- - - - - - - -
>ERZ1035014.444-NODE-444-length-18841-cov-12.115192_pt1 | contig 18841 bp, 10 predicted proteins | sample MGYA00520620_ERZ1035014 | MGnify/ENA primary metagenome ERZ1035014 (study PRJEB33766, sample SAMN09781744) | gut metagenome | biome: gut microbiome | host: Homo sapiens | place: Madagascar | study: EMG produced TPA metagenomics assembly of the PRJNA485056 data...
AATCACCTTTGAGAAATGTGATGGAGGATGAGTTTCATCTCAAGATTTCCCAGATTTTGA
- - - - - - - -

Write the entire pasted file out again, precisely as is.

>ERZ1035014.444-NODE-444-length-18841-cov-12.115192_pt1 | contig 18841 bp, 10 predicted proteins | sample MGYA00520620_ERZ1035014 | MGnify/ENA primary metagenome ERZ1035014 (study PRJEB33766, sample SAMN09781744) | gut metagenome | biome: gut microbiome | host: Homo sapiens | place: Madagascar | study: EMG produced TPA metagenomics assembly of the PRJNA485056 data...
AATCACCTTTGAGAAATGTGATGGAGGATGAGTTTCATCTCAAGATTTCCCAGATTTTGA